As background, I’ve been low carb/keto since 1/1/14. In that time, I have tried the following (a PARTIAL list);
- High fat a la Jimmy Moore; lower fat a la Ted Naiman; very high saturated fat a la FireInABottle
- Resistant starch and probiotics
- Paleo, Primal (basically, paleo but with dairy), near carnivore
- Liver protocol
- Iodine loading regimen
- Many different vitamins, minerals; many combinations of same
- Intermittent and long term (longest, 5.5 days) fasting
- Bought a year’s supply of Free Style Libre CGM from Sweden so that I could test things like whether very high protein caused blood sugar increses
- Tested and compared many different blood sugar and ketone meters
- Compared different types of ketone measurements, urine, breath, blood
- Does apple cider vinegar actually lower blood sugar?
- Does alcohol lower blood sugar?
- Does protein/fat increase/decrease ketones/blood sugar?
- Dairy? I’ve not eaten dairy and eaten dairy.
- Does eating later at night cause an increase in morning blood sugar?
- Targeted keto diet, with high saturated fat and carbs after exercising (And: is there a benefit to eating carbs + saturated fat over just high saturated fat?)
After testing all these things, I can honestly say that for most of them, I have no idea. While I liked very high saturated fat (seemed cause a dramatic decrease in hunger), I still can’t tell whether high fat is better than low fat, other than if I want to eat higher fat, I try to eat foods higher in saturated fat. Yet, I can eat a low fat meal, say of ham or shrimp, and feel fine. And that’s basically it.
As for whether protein “causes” higher blood sugar (or lower ketones), I can’t tell. It never seemed to for me, but you have to understand that if you decrease protein, you increase fat. Thus, how do know which causes what? (And let’s not even get near the fact that the meters we use are so error prone as to be mainly useless, other than for gross measurements.)
If you’ve heard of the Dunning-Kruger effect, I’m basically at the right end of this curve, basically where the more you know, the less clear things become:
This is in data science field, but you can find similar concepts in other fields.
And when I listen to the people in this podcast, who are virologists who have spent their entire lives studying virology, they say “I (or we) don’t know” multiple times during the show. This particular show is with Tony Fauci, who also says he doesn’t know things, because the science isn’t clear:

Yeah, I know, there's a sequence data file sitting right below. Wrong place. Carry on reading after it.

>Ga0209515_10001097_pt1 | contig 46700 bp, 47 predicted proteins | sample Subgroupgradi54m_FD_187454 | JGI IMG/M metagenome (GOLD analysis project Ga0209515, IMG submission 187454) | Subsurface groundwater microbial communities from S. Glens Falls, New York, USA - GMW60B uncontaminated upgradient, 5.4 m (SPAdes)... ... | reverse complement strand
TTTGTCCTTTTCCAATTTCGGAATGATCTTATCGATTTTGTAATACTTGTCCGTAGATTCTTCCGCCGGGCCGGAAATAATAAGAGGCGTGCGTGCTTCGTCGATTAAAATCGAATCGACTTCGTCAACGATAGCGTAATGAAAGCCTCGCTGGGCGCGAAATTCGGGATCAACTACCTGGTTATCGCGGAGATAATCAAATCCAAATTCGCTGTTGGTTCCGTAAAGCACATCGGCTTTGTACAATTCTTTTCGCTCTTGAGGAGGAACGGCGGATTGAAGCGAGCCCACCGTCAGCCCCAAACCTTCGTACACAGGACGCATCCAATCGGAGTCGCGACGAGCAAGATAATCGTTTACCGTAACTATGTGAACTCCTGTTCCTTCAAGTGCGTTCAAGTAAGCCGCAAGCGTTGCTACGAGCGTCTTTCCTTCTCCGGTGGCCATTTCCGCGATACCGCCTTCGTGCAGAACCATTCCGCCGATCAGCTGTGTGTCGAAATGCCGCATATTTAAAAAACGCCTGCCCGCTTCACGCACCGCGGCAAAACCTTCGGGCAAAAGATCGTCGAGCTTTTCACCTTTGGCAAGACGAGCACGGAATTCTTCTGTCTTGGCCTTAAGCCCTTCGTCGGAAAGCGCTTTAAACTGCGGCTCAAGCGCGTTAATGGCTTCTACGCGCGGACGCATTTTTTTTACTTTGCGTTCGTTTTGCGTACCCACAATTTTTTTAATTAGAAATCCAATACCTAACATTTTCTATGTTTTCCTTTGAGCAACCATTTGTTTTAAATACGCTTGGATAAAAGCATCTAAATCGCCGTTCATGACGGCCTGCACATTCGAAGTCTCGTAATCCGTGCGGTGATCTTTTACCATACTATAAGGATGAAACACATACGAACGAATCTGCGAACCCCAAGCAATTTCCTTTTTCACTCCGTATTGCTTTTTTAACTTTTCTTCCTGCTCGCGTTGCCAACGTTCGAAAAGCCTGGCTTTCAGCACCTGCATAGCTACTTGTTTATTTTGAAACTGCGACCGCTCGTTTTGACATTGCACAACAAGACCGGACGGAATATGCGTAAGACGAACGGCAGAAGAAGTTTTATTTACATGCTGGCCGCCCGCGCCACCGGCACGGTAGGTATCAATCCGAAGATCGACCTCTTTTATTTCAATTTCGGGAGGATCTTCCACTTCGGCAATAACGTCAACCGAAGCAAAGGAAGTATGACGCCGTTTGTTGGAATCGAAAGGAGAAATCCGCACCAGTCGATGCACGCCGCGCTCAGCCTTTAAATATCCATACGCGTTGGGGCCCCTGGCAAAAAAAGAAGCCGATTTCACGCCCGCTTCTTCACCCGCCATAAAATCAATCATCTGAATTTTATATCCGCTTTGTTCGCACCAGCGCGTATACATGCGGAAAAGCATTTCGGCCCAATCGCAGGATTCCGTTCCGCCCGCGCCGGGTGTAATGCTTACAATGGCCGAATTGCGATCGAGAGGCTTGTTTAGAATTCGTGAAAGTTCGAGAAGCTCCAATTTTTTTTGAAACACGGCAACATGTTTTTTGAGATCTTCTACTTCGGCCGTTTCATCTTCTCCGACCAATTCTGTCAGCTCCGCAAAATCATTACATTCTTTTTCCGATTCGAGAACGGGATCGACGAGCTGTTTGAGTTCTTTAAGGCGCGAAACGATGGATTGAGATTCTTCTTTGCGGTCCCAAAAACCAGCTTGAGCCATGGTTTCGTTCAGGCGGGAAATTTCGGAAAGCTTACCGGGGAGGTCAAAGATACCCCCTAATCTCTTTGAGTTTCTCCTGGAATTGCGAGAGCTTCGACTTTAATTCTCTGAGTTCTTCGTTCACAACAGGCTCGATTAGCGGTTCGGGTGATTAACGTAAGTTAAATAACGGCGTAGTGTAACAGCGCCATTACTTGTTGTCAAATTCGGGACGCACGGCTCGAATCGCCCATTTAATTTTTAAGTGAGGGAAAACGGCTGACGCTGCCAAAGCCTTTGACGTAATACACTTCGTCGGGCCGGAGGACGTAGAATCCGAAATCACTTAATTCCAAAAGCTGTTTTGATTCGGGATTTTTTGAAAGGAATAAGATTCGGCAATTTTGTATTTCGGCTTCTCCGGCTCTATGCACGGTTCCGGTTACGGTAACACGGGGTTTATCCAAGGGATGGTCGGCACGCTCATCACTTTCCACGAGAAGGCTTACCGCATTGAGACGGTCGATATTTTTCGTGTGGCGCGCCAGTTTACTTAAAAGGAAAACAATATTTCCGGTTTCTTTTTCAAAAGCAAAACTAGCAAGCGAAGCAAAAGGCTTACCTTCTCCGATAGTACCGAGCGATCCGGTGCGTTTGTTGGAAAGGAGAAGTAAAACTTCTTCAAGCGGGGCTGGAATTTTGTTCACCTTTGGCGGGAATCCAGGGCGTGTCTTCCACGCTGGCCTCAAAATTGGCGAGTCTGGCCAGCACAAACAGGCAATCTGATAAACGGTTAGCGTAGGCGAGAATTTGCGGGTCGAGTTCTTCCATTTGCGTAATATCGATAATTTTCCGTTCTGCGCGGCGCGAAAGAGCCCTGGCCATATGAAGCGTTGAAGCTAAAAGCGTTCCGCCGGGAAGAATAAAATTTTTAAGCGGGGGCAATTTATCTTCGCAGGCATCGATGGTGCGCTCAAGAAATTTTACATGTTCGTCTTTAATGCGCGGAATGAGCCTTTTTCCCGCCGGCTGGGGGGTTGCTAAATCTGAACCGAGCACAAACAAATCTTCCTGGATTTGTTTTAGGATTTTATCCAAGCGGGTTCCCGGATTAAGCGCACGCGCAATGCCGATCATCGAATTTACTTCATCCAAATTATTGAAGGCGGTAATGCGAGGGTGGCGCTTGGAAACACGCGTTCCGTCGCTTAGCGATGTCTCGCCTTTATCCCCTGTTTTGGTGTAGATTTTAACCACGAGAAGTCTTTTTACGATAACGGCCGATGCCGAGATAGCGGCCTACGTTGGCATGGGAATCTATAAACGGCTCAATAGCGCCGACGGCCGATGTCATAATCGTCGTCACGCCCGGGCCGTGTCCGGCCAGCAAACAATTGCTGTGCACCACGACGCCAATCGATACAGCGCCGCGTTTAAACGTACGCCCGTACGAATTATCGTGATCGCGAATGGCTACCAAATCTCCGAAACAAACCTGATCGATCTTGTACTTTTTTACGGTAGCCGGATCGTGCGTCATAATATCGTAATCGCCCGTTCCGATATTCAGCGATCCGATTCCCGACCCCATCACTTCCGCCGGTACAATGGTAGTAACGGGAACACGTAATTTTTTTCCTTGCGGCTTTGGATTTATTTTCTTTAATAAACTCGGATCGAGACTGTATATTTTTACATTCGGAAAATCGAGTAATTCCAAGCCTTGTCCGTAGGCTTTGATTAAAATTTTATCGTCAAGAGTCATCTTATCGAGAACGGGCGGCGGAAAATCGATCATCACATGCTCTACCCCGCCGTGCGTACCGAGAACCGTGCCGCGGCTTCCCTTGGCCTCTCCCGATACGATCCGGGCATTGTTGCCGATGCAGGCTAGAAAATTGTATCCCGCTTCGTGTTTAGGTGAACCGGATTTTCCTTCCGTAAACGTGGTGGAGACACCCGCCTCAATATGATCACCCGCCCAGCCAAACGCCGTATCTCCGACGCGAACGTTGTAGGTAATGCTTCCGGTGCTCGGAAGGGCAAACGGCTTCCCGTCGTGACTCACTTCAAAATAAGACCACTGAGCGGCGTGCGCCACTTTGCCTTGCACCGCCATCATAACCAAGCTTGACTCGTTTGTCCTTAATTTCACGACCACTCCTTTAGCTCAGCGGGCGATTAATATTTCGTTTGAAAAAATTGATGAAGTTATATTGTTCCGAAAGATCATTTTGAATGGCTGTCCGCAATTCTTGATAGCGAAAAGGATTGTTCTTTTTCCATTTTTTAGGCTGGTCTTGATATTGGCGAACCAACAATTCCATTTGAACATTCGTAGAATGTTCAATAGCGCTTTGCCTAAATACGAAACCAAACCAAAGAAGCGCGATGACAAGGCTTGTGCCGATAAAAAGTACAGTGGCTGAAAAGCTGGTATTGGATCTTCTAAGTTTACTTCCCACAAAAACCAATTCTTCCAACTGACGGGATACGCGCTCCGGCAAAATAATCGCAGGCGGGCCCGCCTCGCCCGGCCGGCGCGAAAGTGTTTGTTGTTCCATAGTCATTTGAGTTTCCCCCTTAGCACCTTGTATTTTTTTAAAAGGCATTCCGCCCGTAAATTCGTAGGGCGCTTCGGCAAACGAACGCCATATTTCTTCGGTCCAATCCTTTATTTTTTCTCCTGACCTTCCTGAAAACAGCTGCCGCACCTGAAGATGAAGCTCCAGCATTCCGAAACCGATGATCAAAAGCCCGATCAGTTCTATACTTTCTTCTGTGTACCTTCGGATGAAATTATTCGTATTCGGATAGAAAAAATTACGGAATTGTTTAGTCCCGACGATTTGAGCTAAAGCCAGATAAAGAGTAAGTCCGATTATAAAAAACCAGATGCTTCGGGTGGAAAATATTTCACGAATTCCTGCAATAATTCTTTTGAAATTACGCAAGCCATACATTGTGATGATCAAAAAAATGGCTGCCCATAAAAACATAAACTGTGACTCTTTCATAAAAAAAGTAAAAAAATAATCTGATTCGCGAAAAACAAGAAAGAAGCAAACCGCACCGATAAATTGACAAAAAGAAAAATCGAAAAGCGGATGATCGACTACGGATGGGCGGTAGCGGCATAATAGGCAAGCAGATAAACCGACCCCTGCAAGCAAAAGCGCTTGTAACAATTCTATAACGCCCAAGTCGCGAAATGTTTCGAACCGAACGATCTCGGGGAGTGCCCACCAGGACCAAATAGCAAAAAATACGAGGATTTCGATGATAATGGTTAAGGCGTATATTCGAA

And now, turning to low carb gurus (whose names I won’t mention, but these are the big guns of the LC world), they seem to KNOW lock downs don’t work; or KNOW covid-19 is no worse than the flu; or KNOW that people who eat low carb/keto/carnivore walk on water and have nothing to fear from covid-19; or KNOW we should follow the Swedish model; etc.
To me, this is way too much hubris with no humility. This disease is only 6 months old. It’s really not possible to KNOW anything.
Furthermore, we process things through our own lenses, which often filter out what goes against our theories. This is how vegans can look through a mountain of crapidemiology (epidemiology) and make a convincing case we should be vegan. And, of course, we low carbers can do the same.
Case in point: heard a podcast of two low carb/carnivore gurus discussing the covid-19 infection on the aircraft carrier. They assumed that covid-19 would be on every exposed surface on the carrier. As someone who spent 3.5 years on a carrier, I can tell you that idea is completely ludicrous.
So, if you want to “prove” something about covid-19, it’s possible to do so, as long as you ignore anything that conflicts with your theories (or you don’t understand things).
Because of this, I now wonder about their other advice. That is, their low carb advice. If they are so certain about covid-19, might they also be ignoring data about low carb? If so, why then should I follow them?
And, at least on Twitter, anyone who has come out to state definitively that they KNOW what we should be doing about covid-19, I’ve ceased to follow them. That may become permanent.